Pro vs. Am: Class Warfare in Early American Ski Competition


Patrician attitudes initially dominated 20th-century sports.

In the late 1800s, professional sports attracted high-stakes gambling. The potential for bribery and extortion led to a general sense that paid athletes were corruptible and competitions untrustworthy. While betting on amateur events was common, a deep divide emerged between “pure” amateurs, who were said to compete for the love of the sport, and professionals, who competed for money in the form of cash prizes or other remuneration. The distinction often boiled down to so-called gentleman-athletes, who had private fortunes, versus working-class athletes, who had to earn money to live and train. Sport governing bodies consisted almost exclusively of gentlemen, who often preferred not to compete with working people.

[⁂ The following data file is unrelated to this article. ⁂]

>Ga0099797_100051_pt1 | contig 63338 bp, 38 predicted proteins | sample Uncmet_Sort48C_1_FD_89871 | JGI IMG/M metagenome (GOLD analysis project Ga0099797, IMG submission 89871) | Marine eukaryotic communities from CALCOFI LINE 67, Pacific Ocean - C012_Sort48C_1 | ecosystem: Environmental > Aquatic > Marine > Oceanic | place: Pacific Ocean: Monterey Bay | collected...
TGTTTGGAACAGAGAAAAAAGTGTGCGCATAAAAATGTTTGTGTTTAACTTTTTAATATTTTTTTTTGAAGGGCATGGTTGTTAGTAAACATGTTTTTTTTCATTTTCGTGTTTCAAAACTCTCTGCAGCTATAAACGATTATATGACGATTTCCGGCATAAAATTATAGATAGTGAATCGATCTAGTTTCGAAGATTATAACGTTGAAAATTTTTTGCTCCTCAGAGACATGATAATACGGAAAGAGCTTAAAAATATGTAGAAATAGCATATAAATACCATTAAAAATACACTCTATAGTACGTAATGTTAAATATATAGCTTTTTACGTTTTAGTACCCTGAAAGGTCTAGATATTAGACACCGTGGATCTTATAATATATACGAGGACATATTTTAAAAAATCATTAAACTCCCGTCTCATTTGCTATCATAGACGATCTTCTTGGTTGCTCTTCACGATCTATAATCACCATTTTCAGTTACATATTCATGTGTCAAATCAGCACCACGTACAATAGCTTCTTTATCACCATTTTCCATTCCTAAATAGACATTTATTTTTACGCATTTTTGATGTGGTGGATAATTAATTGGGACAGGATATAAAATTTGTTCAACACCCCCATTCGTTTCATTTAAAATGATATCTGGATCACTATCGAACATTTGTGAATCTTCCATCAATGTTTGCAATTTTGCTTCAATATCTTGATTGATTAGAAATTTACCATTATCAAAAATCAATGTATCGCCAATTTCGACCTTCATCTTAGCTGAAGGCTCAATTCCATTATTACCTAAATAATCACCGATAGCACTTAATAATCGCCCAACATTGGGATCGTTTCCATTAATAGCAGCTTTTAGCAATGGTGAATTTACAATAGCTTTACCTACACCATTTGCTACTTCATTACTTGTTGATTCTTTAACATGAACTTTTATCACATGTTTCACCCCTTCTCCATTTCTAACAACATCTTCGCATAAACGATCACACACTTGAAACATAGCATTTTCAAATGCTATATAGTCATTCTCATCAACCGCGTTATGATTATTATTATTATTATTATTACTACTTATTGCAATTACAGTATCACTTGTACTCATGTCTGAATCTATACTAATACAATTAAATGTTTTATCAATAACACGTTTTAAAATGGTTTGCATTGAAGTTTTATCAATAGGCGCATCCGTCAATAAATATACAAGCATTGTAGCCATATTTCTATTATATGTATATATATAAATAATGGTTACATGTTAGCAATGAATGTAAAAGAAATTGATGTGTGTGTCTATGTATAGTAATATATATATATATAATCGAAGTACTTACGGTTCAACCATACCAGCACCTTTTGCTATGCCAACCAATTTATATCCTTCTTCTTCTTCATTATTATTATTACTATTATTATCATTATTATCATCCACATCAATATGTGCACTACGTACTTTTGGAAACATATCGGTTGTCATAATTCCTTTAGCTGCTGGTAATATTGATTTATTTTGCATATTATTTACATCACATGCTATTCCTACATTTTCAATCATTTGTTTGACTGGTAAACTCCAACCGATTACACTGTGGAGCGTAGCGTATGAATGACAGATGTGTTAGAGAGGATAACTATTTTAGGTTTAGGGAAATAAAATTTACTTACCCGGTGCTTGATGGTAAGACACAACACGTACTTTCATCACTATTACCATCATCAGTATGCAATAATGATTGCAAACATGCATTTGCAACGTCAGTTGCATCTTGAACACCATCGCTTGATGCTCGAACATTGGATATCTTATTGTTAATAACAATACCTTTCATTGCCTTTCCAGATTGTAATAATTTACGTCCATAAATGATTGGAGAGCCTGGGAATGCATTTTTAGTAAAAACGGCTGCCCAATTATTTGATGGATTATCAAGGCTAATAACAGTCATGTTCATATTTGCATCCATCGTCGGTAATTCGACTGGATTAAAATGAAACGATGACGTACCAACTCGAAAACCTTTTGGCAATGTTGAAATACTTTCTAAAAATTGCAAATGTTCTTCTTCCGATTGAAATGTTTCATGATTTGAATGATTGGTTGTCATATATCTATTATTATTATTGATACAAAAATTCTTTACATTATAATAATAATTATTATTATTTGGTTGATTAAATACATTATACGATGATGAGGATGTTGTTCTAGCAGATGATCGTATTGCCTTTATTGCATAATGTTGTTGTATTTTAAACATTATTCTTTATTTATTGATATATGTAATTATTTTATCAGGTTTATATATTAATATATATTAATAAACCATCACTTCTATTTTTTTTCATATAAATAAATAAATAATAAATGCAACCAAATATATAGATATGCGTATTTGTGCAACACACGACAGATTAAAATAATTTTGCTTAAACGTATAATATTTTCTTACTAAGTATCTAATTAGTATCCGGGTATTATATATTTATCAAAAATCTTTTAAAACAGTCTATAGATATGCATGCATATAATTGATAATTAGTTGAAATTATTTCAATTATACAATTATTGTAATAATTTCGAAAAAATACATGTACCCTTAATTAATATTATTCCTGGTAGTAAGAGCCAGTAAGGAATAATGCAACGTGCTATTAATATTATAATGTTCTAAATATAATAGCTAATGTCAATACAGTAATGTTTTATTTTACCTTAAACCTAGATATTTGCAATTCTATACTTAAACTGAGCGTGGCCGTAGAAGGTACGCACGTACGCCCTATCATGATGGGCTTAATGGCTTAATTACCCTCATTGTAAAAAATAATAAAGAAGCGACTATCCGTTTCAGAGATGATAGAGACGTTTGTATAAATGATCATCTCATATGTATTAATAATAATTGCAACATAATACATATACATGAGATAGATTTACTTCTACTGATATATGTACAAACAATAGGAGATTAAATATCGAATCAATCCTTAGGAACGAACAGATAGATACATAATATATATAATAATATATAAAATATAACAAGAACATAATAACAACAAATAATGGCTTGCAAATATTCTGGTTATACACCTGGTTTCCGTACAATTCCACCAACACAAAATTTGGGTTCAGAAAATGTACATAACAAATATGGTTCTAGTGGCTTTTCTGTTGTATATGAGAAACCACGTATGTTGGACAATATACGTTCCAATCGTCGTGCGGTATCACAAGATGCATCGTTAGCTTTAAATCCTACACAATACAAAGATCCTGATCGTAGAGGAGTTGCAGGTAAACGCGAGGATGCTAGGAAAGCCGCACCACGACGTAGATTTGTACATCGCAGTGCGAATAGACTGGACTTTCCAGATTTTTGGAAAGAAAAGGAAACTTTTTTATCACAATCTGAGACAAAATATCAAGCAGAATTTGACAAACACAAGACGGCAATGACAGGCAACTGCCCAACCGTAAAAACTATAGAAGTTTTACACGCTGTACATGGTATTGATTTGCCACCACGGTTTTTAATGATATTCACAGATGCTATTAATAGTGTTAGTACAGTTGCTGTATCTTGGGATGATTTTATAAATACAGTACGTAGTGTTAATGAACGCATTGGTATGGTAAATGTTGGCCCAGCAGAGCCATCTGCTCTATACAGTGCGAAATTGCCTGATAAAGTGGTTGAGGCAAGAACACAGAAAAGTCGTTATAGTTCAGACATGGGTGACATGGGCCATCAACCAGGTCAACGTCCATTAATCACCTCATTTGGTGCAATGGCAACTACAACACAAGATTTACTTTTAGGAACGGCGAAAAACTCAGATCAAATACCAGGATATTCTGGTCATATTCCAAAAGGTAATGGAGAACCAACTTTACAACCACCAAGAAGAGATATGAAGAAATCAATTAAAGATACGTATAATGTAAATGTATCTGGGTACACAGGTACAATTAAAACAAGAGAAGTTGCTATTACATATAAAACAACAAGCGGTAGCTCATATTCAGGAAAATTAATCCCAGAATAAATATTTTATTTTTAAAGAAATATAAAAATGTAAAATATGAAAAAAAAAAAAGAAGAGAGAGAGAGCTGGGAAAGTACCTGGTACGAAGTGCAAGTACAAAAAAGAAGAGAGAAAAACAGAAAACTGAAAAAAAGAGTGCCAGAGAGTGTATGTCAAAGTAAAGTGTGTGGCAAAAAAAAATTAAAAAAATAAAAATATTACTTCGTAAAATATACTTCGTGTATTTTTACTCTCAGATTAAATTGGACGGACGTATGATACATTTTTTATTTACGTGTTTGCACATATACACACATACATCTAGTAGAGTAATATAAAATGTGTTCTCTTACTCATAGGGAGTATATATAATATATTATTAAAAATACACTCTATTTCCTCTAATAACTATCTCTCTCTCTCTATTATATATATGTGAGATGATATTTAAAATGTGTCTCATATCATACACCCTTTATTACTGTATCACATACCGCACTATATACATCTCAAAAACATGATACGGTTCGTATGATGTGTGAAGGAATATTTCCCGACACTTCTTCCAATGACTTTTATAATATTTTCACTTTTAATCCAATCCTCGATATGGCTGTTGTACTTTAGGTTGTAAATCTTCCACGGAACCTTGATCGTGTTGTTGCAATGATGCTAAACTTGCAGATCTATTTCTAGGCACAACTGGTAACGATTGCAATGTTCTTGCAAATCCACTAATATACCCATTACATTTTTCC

Photo, top of page: Ski jumping became a spectator sport, drawing huge crowds. Ski clubs sold tickets, and athletes wanted appearance money. Thus was born, in 1929, a professional ski jumping circuit. Photo courtesy Washington State Dept of Transportation.

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